A shrug of defiance can be detected in the hunch of the woman's back.
She is draped in a white quilt, which she clutches behind her with two strong hands. Stitched onto the quilt are symbols. Most women can recognize these calling cards of modern womanhood: a baby bottle, a wedding ring, Chanel, work bag, cell phone, an apple and measuring tape. The woman's head is in profile, her blue eyes shards of ambition.
Her bare shoulders, tan, are fluid and confident - a sliver of arm is exposed. Her hair is short, slicked back in undulating waves.
The print is one of two that comprise a diptych titled "The Perfect Woman," by visiting artist Flavia Melendez, who is from Lima, Peru.
Melendez will have a solo exhibit at Expressiones Cultural Center in New London titled "Paisajes Minimos" (Minimal Landscapes), which opens Saturday, June 2, and continues until July 4.
Another exhibit by visiting artist Iliana Scheggia at Expressiones, also from Lima, Peru, will be on view, as well. Her large sculptures invite the viewers to create as well as view with interactive elements.
The body of work Melendez will exhibit has been created during her three-month residency at the Griffis Art Center in New London.
Her minimal landscapes are small, mixed media works that unify thematically: they are women-centric, with most of the figures beautiful females, many engulfed by backgrounds of beading, fabric and other textile-type material creating lush landscapes.
The images are culled from magazines and other print sources, then are painted over by Melendez, who drives the image away from empty beauty to emphasize grim sets of the mouth, or a confrontational stare about the eyes. In one, hair flows as if submerged in water, the textile around her reminiscent of strands of seaweed.
Her mixed media series expresses both the human condition and our relationship to nature. That the images are almost exclusively women works as sort of a bridge for Melendez.
"I think it is the most unique and honest way for me to express the themes," Melendez said. "I speak about human conditions we don't really understand, but through the feminine image, I explore them. For me, it's because I am a woman, and this is how I understand the world."
Each little work sets the figure in an environment inspired by Melendez's connection to nature - one she first began to imagine in a different way when she came to America in 2009 as an artist resident at I-Park in East Haddam, which is situated on 450 acres.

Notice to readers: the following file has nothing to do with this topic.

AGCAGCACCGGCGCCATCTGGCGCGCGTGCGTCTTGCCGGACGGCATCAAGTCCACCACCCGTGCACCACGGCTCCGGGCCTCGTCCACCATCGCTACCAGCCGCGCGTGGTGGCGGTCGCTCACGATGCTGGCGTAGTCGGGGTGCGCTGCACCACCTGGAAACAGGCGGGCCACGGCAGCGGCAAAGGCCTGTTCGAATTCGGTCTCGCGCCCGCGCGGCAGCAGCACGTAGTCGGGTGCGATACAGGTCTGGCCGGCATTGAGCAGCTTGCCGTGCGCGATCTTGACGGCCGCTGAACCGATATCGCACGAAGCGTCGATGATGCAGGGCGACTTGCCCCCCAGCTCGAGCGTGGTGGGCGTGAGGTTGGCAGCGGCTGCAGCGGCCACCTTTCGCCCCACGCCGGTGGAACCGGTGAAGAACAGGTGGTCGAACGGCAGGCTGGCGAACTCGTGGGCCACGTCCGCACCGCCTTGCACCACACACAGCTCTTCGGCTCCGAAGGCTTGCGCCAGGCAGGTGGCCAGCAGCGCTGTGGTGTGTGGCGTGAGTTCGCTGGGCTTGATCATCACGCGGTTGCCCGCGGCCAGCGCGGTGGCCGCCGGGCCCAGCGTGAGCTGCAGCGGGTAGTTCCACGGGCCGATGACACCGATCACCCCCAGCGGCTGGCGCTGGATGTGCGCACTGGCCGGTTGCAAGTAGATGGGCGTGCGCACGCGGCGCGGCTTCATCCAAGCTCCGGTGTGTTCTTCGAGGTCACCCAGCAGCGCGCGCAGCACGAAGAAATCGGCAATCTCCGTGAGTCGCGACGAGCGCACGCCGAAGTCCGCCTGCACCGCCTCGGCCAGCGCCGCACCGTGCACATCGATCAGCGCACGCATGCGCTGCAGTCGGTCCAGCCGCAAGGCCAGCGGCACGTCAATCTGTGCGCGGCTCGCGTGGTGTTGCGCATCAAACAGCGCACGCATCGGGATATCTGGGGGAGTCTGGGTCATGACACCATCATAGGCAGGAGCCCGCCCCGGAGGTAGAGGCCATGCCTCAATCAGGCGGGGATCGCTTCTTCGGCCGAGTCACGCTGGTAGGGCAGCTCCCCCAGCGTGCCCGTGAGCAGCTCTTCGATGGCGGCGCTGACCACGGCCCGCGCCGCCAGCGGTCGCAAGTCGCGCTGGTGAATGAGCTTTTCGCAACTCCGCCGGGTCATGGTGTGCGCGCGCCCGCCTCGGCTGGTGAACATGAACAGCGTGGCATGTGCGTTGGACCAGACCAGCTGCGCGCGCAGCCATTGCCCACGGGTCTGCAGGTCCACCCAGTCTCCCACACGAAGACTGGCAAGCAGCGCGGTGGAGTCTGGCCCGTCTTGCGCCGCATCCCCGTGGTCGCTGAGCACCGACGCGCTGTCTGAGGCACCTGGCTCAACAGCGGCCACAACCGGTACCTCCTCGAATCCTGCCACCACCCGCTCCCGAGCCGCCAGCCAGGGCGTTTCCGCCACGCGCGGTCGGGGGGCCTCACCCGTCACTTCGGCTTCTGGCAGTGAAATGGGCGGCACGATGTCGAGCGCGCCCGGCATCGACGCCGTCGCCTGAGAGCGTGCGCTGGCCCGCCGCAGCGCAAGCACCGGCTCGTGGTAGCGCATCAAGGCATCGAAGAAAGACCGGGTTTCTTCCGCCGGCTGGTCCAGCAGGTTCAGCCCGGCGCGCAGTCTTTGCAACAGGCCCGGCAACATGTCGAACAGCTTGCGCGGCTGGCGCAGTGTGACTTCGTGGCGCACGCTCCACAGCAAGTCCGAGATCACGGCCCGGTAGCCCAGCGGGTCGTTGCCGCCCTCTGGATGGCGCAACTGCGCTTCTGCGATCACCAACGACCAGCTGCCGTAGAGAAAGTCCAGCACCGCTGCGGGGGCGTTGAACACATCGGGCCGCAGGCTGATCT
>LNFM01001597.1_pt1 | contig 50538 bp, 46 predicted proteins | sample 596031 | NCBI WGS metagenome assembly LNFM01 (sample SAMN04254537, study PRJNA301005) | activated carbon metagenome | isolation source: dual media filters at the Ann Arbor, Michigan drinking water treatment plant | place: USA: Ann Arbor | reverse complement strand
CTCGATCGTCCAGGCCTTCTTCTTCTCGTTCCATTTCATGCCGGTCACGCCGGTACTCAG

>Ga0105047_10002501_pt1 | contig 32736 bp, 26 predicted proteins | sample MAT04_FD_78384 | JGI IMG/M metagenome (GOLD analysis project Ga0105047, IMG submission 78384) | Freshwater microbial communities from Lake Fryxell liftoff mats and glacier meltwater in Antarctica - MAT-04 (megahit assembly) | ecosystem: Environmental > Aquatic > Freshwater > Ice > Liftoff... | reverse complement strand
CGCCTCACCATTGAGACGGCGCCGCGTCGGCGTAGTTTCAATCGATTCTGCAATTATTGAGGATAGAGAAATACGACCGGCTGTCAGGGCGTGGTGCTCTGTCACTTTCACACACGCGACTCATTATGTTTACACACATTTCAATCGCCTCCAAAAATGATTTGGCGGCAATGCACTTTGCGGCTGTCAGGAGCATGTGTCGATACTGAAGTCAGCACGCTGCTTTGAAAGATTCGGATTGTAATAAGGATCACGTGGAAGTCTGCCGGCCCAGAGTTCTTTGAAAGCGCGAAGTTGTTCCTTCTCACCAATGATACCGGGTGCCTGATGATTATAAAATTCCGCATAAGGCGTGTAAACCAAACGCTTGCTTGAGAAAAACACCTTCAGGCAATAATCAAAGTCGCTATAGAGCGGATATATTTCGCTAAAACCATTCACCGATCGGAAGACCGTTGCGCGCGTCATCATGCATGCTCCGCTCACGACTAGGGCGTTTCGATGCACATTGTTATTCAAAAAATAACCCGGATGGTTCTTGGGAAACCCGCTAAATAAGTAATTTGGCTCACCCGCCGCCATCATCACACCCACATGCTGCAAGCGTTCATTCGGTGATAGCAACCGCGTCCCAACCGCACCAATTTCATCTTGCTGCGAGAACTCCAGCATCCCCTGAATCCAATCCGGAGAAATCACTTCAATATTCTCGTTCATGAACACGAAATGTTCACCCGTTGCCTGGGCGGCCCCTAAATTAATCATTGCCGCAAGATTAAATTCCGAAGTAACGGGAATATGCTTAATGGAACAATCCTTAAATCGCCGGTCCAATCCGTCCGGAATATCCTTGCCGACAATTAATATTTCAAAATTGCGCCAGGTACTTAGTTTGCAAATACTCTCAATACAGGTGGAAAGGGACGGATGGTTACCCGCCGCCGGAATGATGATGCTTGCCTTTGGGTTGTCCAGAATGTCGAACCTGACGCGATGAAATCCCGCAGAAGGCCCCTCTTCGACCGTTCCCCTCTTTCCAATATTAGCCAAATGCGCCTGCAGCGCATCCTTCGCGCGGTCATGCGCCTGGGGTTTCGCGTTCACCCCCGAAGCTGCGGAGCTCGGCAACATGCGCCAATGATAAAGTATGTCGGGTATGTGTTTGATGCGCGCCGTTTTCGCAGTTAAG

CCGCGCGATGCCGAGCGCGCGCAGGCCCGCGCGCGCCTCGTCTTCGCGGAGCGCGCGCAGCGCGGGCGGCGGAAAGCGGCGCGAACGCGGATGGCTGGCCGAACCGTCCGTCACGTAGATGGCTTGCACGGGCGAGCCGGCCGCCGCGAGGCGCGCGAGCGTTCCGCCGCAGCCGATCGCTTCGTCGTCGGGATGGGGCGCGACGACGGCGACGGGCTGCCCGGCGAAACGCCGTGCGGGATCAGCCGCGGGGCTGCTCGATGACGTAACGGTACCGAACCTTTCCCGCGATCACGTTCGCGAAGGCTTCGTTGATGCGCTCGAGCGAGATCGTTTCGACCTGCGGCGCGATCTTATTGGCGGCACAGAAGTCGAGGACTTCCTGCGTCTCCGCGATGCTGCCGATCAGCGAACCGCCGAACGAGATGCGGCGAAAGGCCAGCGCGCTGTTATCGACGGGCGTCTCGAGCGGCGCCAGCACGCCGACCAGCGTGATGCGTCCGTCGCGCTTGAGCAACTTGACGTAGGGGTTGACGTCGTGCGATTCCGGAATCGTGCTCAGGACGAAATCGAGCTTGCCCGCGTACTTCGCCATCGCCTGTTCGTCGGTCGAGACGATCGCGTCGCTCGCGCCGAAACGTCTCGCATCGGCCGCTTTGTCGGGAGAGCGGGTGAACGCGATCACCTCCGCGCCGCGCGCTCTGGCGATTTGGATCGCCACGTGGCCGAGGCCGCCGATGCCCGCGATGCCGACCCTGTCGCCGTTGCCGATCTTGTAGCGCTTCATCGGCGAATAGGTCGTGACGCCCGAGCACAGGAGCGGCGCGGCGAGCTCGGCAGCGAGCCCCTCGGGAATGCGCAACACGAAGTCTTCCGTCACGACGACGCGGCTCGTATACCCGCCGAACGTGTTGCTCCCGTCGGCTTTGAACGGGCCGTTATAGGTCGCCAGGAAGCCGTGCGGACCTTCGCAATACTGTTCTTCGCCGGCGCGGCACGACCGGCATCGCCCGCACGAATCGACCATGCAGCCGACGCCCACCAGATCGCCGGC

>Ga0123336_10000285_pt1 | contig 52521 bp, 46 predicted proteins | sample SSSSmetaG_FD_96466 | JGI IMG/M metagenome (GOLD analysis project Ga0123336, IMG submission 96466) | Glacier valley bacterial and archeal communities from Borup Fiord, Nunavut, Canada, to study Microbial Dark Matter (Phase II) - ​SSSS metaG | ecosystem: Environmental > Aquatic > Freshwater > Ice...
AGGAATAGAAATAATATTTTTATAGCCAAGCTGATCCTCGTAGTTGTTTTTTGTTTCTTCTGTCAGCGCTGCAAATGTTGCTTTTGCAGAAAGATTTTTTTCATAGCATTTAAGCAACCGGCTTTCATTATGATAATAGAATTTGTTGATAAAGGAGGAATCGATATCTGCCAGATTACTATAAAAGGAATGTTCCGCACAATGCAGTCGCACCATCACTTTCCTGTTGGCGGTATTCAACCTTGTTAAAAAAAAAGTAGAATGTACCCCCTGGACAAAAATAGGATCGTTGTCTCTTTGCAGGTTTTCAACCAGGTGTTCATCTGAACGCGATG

There, she began a journal responding to the nature that surrounded her. That was the inception of the series.
"I discovered that here I feel very near to the landscape, the forest - it is different than in Peru," said Melendez.
Some of the works clearly depict seasonal landscapes - one is very autumnal, with vivid flushes of color and leaf-like textile surrounding the figure. While the textiles all vary, they are time-consuming for Melendez, who collects, hand-beads and painstakingly pieces them together.
Guido Garaycochea, who is also from Peru and is a founder of Expressiones, said the use of the ornate backgrounds possesses a Baroque sensibility. Yet the pieces express contemporary, secular themes, which Garaycochea said challenge the viewer.
"They expose a question mark of who we are - not as male or female, but as human beings," Garaycochea said of the faces, which he noted for their transporting quality.
Melendez describes the faces as being in limbo - they are neither alive, she said, nor dead, enabling her to use them as ideas.
The images of nude or partially nude females surrounded by textiles that reconstruct nature with industrial material (we have gardens, says Melendez, but we don't take care of the environment) evoke a feminine mystique, as if you are gazing at goddesses.
"It is sensual," Sharon Griffis, director of the Griffis Art Center said. "Men and women notice that in the work and respond to it and enjoy it."
The colors in her palette, and their soft application, emanate the warmth and sensuality that attracts the viewer. And it is a palette, said Griffis, that is not associated with Latin Americans by audiences here, who so often link Latin artists to the bright tropical landscapes inspired by the hues of the Caribbean.
Garaycocchea noted that Melendez's palette is typical of an artist whose roots are in the Andes.
The result is a body of work that both harvests the beauty of nature and the female form while unpeeling the layers of human and societal issues that are of our time, as well as eternal.
"My women represent the souls of the landscape," said Melendez.